After a few days of mid-winter warmth and one day of 60 degree plus temperatures, the Lower New York Bay environment was back into the freezer. It was frigid at first light on Saturday, Groundhog Day. It was 18 degrees Fahrenheit. By mid-day the temperature had climbed only about twelve degrees to the lower 30s.
Despite the freezing temperature (it is winter after all), the sky was bright blue and the sun was glowing yellow. A beautiful day to be out, not in. I ventured out along Raritan Bay for a walk at Cliffwood Beach in Aberdeen Township, located on the other side of the bay from Staten Island. While seal sightings tend to dominate my attention this time of year, the day was marine mammal free.
Instead, I got to see several novel looking Red-breasted Mergansers drifting and periodically diving under the frigid waters. Though common winter birds in local estuarine waters, they tend to be quiet and shy; not always easy to spot. The birds are apt to fly away at the first hint of danger.
Yet, this small flock of mergansers seemed oblivious to the cold conditions and to me as well. They were probably too busy foraging for a fishy meal among the waves to be scared off.
Also known as Common Sawbills, Red-breasted Mergansers are excellent fishing birds and are the only duck in North America to feed almost exclusively on fish. Their bodies have evolved over time to be first rate fish-catching birds. They are streamlined-shaped ducks that can swim underwater for nearly a minute and have a distinctive long pointed scarlet-orange bill to catch small fish.
Red-breasted Mergansers get the name "sawbill" due to a really unique adaptation. Mergansers are special birds. They have teeth. Okay, maybe not a set of pearly whites like you and I. Many modern-day birds have gizzards in their lower stomach to grind food, often with the aid of ingested pebbles, stones, or sand.
Yet merganser are a little different. True, they have gizzards, but they also have serrations or "sawteeth" on the edge of their bill to help grab a slippery and slimy fish underwater. No other duck around here has these tiny sharp-pointed "teeth" along the edge of their upper and lower bills, only the mergansers. This makes them distinctive among the diversity of ducks that call the Lower New York Bay estuary home during the winter.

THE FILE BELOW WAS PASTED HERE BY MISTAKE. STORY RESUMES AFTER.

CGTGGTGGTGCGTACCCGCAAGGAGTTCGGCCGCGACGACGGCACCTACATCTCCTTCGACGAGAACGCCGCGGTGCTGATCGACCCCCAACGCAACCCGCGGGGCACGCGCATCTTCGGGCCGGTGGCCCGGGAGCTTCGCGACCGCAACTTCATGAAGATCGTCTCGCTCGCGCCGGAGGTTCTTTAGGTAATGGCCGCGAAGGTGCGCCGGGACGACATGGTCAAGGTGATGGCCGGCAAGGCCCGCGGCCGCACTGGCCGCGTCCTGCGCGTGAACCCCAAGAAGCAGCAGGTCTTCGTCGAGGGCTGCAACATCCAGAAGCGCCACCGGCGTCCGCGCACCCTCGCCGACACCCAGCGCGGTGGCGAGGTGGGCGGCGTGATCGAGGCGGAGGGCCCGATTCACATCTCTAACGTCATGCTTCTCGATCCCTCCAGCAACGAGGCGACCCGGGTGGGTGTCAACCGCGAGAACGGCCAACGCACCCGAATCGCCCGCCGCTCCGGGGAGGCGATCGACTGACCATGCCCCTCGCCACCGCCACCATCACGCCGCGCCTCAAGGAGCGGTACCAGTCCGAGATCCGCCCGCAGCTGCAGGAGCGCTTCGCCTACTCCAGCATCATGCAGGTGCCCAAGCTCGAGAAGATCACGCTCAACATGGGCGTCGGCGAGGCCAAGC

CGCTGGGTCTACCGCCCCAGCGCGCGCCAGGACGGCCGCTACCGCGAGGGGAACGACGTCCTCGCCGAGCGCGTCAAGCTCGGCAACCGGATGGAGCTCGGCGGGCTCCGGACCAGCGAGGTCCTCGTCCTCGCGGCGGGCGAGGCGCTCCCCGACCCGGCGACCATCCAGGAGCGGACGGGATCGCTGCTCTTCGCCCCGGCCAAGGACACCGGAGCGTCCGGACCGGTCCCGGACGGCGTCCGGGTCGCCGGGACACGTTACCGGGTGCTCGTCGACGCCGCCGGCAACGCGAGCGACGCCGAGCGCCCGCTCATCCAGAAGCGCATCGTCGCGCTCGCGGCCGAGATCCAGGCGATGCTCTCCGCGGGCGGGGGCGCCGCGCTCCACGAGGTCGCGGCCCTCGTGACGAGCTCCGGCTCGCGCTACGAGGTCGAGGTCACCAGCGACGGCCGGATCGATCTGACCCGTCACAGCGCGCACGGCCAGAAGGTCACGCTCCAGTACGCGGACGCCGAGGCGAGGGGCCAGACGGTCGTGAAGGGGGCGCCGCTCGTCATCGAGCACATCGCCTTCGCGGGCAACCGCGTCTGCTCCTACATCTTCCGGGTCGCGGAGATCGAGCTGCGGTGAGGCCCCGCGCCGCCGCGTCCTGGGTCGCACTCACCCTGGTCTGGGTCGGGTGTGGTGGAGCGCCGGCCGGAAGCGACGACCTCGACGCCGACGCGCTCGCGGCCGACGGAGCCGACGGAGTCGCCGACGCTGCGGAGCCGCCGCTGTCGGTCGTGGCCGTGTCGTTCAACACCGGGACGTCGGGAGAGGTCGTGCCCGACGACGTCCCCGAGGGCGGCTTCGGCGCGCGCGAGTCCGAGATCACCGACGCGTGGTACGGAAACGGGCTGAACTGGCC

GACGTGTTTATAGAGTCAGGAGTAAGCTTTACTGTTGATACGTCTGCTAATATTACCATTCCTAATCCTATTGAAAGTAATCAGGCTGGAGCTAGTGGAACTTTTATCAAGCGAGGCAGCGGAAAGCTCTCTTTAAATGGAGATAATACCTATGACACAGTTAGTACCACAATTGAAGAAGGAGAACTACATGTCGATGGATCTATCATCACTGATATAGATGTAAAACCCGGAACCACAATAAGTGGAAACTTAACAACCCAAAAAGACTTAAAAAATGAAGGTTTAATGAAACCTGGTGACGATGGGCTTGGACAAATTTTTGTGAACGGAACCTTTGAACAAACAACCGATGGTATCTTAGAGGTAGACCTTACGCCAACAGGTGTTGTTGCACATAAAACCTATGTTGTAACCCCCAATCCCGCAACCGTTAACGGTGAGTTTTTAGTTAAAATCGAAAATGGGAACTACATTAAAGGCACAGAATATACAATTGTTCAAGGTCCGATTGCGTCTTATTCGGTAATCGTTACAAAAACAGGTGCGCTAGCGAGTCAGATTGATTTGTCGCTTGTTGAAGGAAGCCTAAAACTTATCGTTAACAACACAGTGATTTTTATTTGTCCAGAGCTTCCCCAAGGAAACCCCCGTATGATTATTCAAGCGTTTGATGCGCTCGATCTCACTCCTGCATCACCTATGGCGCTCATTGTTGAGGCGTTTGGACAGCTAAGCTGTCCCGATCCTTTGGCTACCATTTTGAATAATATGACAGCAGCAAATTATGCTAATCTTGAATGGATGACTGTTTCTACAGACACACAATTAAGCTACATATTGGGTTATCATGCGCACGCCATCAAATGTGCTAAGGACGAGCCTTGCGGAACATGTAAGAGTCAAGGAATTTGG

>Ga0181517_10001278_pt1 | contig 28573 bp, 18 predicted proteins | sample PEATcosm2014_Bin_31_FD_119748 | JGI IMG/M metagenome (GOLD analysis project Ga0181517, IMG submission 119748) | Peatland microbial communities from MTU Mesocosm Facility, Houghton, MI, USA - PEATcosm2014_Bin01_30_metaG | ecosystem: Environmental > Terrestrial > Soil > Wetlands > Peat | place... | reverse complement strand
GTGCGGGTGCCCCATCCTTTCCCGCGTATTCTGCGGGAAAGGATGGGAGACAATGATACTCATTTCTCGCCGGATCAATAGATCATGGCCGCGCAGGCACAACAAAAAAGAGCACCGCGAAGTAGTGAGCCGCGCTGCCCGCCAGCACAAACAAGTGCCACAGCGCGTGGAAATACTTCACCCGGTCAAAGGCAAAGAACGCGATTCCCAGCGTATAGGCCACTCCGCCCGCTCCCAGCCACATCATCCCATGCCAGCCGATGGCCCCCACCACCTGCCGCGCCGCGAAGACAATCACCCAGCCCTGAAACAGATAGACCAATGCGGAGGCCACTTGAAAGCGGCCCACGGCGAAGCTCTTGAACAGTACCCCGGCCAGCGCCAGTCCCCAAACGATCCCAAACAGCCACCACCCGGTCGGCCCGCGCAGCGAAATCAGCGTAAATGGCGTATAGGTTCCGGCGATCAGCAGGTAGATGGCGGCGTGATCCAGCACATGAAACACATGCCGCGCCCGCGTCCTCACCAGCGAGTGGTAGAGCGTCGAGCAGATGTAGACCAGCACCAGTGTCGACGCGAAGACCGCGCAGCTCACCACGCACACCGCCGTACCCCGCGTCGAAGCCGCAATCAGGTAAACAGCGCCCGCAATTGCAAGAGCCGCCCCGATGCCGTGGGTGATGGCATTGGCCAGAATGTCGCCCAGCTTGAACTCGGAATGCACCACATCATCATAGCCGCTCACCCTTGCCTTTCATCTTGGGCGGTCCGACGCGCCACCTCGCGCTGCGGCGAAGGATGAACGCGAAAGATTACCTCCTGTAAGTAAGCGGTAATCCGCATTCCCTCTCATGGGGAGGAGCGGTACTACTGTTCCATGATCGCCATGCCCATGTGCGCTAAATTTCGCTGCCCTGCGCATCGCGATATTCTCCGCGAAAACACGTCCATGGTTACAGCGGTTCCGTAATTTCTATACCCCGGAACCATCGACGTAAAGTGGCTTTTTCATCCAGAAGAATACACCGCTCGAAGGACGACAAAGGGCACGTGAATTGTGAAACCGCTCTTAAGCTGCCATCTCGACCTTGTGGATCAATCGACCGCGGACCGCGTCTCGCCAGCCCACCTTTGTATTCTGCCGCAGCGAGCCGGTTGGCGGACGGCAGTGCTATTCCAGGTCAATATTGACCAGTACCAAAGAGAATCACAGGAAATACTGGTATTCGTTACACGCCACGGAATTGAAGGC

Long-ago naturalists realized the tiny teeth-like projections of mergansers. The scientific name for the Red-breasted Merganser is Mergus serrator, meaning a diving sawyer, a reference to their so-called sharp "teeth" that makes their bill appear like a saw While mergansers sometimes can be seen eating crabs, shrimps, aquatic insects, or even tadpoles, frogs, and worms, their bills are tailored made to catch and feed mostly on fresh fish.
Sometime around Thanksgiving, flocks of Red-breasted Mergansers arrive to coastal waters around New Jersey and New York. They fly in from their nesting grounds around lakes and rivers located among the low scrubby vegetation in the northern tundra region of Canada.
The birds fly well over three thousand miles in the fall to pull into a busy metropolitan estuary bounded by skyscrapers on one end and suburban sprawl on the other end, with large cargo ships and smaller boats bustling for space in-between. It's a total about face for the mergansers who arrive from the relative remoteness of the tundra. Yet, the birds come here every winter for the promise of plenty of aquatic food and few predators.
Come late March or early April , the mergansers will be off again, though some may linger in the bay until the end of May. Even ducks can be procrastinators.
Not me. After an hour and half, I got cold feet and left to find something warm to drink. So much for trying to be a cold weather duck. Still, a few close-up pictures of Red-breasted mergansers was a nice reward for venturing out on this frosty winter's day.
For more information, pictures and year-round sightings of wildlife in or near Sandy Hook Bay, please check out my blog entitled, Nature on the Edge of New York City at http://www.natureontheedgenyc.com